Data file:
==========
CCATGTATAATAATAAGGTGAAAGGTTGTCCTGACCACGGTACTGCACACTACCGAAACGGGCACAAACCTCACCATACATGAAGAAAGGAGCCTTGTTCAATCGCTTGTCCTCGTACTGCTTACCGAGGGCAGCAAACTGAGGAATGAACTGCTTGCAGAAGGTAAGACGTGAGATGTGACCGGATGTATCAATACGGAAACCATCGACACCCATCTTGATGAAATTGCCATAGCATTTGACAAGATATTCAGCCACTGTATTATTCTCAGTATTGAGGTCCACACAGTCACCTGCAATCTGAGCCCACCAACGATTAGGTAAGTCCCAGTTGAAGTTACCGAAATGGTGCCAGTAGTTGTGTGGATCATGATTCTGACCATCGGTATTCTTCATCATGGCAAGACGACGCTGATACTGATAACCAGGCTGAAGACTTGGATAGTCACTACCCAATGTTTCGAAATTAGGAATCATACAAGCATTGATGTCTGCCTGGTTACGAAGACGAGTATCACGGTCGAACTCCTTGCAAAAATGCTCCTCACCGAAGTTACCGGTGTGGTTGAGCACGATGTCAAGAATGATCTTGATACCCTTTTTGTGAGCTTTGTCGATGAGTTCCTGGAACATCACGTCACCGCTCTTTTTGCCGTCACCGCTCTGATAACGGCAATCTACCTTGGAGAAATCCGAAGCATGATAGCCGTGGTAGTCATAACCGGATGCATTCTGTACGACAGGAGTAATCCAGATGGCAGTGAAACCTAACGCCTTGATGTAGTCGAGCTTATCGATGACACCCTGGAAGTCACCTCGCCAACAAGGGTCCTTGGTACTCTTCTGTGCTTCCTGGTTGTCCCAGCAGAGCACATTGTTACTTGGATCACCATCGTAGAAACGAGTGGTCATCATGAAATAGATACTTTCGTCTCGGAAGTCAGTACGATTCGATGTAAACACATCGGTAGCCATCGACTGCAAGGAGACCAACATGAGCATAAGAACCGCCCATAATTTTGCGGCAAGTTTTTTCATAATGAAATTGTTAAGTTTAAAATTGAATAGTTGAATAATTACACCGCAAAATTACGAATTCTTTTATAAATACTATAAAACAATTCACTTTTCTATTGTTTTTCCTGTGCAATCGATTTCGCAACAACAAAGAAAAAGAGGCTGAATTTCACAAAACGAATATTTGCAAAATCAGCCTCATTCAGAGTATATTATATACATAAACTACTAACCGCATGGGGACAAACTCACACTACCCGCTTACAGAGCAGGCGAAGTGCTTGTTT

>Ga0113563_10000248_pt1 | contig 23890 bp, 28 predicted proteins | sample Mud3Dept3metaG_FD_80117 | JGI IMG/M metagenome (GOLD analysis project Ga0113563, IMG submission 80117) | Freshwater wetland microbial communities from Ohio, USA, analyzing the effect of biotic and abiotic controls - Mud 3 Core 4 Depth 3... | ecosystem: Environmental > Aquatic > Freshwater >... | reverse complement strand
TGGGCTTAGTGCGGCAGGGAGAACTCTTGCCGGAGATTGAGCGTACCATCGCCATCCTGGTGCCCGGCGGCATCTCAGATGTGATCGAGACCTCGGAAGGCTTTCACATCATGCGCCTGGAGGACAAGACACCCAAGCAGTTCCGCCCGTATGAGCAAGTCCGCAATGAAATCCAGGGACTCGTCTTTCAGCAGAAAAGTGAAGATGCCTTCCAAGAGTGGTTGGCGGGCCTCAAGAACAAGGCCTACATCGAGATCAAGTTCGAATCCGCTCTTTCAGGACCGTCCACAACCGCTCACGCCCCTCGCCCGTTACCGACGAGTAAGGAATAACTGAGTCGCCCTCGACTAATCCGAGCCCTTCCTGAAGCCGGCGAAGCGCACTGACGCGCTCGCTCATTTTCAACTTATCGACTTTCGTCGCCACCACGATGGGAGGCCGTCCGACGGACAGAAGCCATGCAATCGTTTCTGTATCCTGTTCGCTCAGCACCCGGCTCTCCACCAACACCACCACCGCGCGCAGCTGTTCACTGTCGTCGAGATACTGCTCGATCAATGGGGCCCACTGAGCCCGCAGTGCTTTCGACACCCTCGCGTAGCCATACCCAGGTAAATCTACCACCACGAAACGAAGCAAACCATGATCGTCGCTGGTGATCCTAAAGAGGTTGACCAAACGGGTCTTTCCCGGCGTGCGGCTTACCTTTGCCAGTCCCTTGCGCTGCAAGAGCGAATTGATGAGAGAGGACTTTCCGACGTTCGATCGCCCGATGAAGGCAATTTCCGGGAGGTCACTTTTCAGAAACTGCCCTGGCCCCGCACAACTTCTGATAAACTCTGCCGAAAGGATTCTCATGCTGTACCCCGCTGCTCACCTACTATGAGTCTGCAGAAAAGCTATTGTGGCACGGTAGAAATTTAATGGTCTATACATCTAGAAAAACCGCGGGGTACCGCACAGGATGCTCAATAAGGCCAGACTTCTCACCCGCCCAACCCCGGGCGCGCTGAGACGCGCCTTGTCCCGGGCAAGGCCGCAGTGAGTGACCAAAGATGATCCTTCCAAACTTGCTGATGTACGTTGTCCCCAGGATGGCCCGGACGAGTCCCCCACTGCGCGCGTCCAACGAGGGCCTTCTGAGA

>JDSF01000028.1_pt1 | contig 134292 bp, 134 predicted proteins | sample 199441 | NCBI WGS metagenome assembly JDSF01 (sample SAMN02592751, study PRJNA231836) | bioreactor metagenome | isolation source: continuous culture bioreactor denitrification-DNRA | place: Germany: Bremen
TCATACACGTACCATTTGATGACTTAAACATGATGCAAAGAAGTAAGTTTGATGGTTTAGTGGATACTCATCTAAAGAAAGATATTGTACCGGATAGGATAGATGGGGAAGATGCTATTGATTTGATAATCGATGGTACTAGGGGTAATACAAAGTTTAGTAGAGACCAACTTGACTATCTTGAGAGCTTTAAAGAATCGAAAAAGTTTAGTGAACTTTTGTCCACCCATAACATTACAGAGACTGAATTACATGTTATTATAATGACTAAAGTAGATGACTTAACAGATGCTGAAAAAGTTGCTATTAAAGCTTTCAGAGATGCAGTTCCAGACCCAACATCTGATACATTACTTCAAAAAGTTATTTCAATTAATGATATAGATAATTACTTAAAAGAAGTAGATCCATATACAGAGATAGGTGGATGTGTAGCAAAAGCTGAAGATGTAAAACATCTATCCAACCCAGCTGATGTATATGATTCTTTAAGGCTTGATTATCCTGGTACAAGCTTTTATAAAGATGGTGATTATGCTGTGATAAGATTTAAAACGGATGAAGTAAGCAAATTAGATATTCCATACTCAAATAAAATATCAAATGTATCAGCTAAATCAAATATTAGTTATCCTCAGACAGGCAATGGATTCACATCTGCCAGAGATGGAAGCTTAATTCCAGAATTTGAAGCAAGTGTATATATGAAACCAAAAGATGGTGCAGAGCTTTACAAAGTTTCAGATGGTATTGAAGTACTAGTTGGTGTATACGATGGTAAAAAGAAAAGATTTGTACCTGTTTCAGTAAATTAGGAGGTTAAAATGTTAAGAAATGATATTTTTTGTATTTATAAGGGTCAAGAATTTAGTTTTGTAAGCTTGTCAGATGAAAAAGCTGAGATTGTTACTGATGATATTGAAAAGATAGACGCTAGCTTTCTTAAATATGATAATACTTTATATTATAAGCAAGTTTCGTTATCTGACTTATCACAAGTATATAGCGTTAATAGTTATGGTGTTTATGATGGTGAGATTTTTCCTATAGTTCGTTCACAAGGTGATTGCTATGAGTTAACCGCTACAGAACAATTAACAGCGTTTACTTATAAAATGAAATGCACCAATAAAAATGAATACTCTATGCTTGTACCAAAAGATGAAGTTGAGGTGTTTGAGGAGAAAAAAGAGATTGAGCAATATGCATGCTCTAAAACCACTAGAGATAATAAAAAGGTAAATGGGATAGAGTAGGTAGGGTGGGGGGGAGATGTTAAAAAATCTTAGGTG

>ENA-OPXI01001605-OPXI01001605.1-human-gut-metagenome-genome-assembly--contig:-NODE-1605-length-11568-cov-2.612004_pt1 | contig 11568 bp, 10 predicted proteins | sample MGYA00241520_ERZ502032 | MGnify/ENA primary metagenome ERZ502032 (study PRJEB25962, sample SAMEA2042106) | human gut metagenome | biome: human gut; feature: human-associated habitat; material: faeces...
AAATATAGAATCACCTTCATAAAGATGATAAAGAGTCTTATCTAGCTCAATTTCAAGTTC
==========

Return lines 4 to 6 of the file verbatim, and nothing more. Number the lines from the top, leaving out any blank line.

>JDSF01000028.1_pt1 | contig 134292 bp, 134 predicted proteins | sample 199441 | NCBI WGS metagenome assembly JDSF01 (sample SAMN02592751, study PRJNA231836) | bioreactor metagenome | isolation source: continuous culture bioreactor denitrification-DNRA | place: Germany: Bremen
TCATACACGTACCATTTGATGACTTAAACATGATGCAAAGAAGTAAGTTTGATGGTTTAGTGGATACTCATCTAAAGAAAGATATTGTACCGGATAGGATAGATGGGGAAGATGCTATTGATTTGATAATCGATGGTACTAGGGGTAATACAAAGTTTAGTAGAGACCAACTTGACTATCTTGAGAGCTTTAAAGAATCGAAAAAGTTTAGTGAACTTTTGTCCACCCATAACATTACAGAGACTGAATTACATGTTATTATAATGACTAAAGTAGATGACTTAACAGATGCTGAAAAAGTTGCTATTAAAGCTTTCAGAGATGCAGTTCCAGACCCAACATCTGATACATTACTTCAAAAAGTTATTTCAATTAATGATATAGATAATTACTTAAAAGAAGTAGATCCATATACAGAGATAGGTGGATGTGTAGCAAAAGCTGAAGATGTAAAACATCTATCCAACCCAGCTGATGTATATGATTCTTTAAGGCTTGATTATCCTGGTACAAGCTTTTATAAAGATGGTGATTATGCTGTGATAAGATTTAAAACGGATGAAGTAAGCAAATTAGATATTCCATACTCAAATAAAATATCAAATGTATCAGCTAAATCAAATATTAGTTATCCTCAGACAGGCAATGGATTCACATCTGCCAGAGATGGAAGCTTAATTCCAGAATTTGAAGCAAGTGTATATATGAAACCAAAAGATGGTGCAGAGCTTTACAAAGTTTCAGATGGTATTGAAGTACTAGTTGGTGTATACGATGGTAAAAAGAAAAGATTTGTACCTGTTTCAGTAAATTAGGAGGTTAAAATGTTAAGAAATGATATTTTTTGTATTTATAAGGGTCAAGAATTTAGTTTTGTAAGCTTGTCAGATGAAAAAGCTGAGATTGTTACTGATGATATTGAAAAGATAGACGCTAGCTTTCTTAAATATGATAATACTTTATATTATAAGCAAGTTTCGTTATCTGACTTATCACAAGTATATAGCGTTAATAGTTATGGTGTTTATGATGGTGAGATTTTTCCTATAGTTCGTTCACAAGGTGATTGCTATGAGTTAACCGCTACAGAACAATTAACAGCGTTTACTTATAAAATGAAATGCACCAATAAAAATGAATACTCTATGCTTGTACCAAAAGATGAAGTTGAGGTGTTTGAGGAGAAAAAAGAGATTGAGCAATATGCATGCTCTAAAACCACTAGAGATAATAAAAAGGTAAATGGGATAGAGTAGGTAGGGTGGGGGGGAGATGTTAAAAAATCTTAGGTG

>ENA-OPXI01001605-OPXI01001605.1-human-gut-metagenome-genome-assembly--contig:-NODE-1605-length-11568-cov-2.612004_pt1 | contig 11568 bp, 10 predicted proteins | sample MGYA00241520_ERZ502032 | MGnify/ENA primary metagenome ERZ502032 (study PRJEB25962, sample SAMEA2042106) | human gut metagenome | biome: human gut; feature: human-associated habitat; material: faeces...